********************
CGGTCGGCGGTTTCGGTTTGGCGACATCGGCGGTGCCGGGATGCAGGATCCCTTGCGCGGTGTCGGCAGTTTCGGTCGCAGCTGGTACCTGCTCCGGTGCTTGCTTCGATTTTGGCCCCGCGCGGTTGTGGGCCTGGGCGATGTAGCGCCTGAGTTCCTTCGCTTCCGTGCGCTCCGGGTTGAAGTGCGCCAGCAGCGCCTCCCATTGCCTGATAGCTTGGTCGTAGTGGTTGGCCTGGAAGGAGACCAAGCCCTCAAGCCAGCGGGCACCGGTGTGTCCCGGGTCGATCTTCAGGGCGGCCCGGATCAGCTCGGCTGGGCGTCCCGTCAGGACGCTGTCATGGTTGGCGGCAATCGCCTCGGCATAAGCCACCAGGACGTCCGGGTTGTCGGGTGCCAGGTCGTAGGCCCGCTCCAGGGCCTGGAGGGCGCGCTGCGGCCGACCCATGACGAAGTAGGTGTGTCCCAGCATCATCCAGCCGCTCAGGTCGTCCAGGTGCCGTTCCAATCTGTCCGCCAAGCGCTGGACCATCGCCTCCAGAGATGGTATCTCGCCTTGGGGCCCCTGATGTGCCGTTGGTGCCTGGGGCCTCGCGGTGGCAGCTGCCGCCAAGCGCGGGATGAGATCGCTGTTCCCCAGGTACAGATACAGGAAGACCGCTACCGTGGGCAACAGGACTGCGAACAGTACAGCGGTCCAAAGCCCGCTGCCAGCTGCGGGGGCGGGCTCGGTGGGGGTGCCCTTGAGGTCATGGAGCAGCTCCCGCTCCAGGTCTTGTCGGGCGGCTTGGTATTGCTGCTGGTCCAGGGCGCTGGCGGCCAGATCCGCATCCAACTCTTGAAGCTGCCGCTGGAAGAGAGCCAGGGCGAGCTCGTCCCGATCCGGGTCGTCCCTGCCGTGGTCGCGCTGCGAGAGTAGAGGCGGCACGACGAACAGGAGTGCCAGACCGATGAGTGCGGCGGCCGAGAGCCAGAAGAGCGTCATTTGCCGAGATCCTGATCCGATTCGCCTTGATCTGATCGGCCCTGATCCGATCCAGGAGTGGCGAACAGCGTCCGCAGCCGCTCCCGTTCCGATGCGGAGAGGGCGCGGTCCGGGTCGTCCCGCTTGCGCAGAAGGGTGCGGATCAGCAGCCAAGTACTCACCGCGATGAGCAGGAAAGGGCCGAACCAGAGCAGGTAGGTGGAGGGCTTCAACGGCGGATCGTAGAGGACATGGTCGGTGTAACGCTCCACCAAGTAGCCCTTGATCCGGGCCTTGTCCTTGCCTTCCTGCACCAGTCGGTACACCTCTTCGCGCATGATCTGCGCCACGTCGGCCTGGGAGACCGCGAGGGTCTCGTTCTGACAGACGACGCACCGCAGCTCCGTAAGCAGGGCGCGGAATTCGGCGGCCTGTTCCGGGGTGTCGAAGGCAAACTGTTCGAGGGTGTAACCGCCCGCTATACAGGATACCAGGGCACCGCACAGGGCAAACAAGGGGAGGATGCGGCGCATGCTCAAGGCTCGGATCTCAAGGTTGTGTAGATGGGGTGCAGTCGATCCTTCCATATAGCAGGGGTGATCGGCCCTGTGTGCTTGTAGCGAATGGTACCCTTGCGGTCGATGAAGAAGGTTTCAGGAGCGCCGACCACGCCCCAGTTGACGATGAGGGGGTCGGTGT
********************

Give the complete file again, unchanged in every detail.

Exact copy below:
CGGTCGGCGGTTTCGGTTTGGCGACATCGGCGGTGCCGGGATGCAGGATCCCTTGCGCGGTGTCGGCAGTTTCGGTCGCAGCTGGTACCTGCTCCGGTGCTTGCTTCGATTTTGGCCCCGCGCGGTTGTGGGCCTGGGCGATGTAGCGCCTGAGTTCCTTCGCTTCCGTGCGCTCCGGGTTGAAGTGCGCCAGCAGCGCCTCCCATTGCCTGATAGCTTGGTCGTAGTGGTTGGCCTGGAAGGAGACCAAGCCCTCAAGCCAGCGGGCACCGGTGTGTCCCGGGTCGATCTTCAGGGCGGCCCGGATCAGCTCGGCTGGGCGTCCCGTCAGGACGCTGTCATGGTTGGCGGCAATCGCCTCGGCATAAGCCACCAGGACGTCCGGGTTGTCGGGTGCCAGGTCGTAGGCCCGCTCCAGGGCCTGGAGGGCGCGCTGCGGCCGACCCATGACGAAGTAGGTGTGTCCCAGCATCATCCAGCCGCTCAGGTCGTCCAGGTGCCGTTCCAATCTGTCCGCCAAGCGCTGGACCATCGCCTCCAGAGATGGTATCTCGCCTTGGGGCCCCTGATGTGCCGTTGGTGCCTGGGGCCTCGCGGTGGCAGCTGCCGCCAAGCGCGGGATGAGATCGCTGTTCCCCAGGTACAGATACAGGAAGACCGCTACCGTGGGCAACAGGACTGCGAACAGTACAGCGGTCCAAAGCCCGCTGCCAGCTGCGGGGGCGGGCTCGGTGGGGGTGCCCTTGAGGTCATGGAGCAGCTCCCGCTCCAGGTCTTGTCGGGCGGCTTGGTATTGCTGCTGGTCCAGGGCGCTGGCGGCCAGATCCGCATCCAACTCTTGAAGCTGCCGCTGGAAGAGAGCCAGGGCGAGCTCGTCCCGATCCGGGTCGTCCCTGCCGTGGTCGCGCTGCGAGAGTAGAGGCGGCACGACGAACAGGAGTGCCAGACCGATGAGTGCGGCGGCCGAGAGCCAGAAGAGCGTCATTTGCCGAGATCCTGATCCGATTCGCCTTGATCTGATCGGCCCTGATCCGATCCAGGAGTGGCGAACAGCGTCCGCAGCCGCTCCCGTTCCGATGCGGAGAGGGCGCGGTCCGGGTCGTCCCGCTTGCGCAGAAGGGTGCGGATCAGCAGCCAAGTACTCACCGCGATGAGCAGGAAAGGGCCGAACCAGAGCAGGTAGGTGGAGGGCTTCAACGGCGGATCGTAGAGGACATGGTCGGTGTAACGCTCCACCAAGTAGCCCTTGATCCGGGCCTTGTCCTTGCCTTCCTGCACCAGTCGGTACACCTCTTCGCGCATGATCTGCGCCACGTCGGCCTGGGAGACCGCGAGGGTCTCGTTCTGACAGACGACGCACCGCAGCTCCGTAAGCAGGGCGCGGAATTCGGCGGCCTGTTCCGGGGTGTCGAAGGCAAACTGTTCGAGGGTGTAACCGCCCGCTATACAGGATACCAGGGCACCGCACAGGGCAAACAAGGGGAGGATGCGGCGCATGCTCAAGGCTCGGATCTCAAGGTTGTGTAGATGGGGTGCAGTCGATCCTTCCATATAGCAGGGGTGATCGGCCCTGTGTGCTTGTAGCGAATGGTACCCTTGCGGTCGATGAAGAAGGTTTCAGGAGCGCCGACCACGCCCCAGTTGACGATGAGGGGGTCGGTGT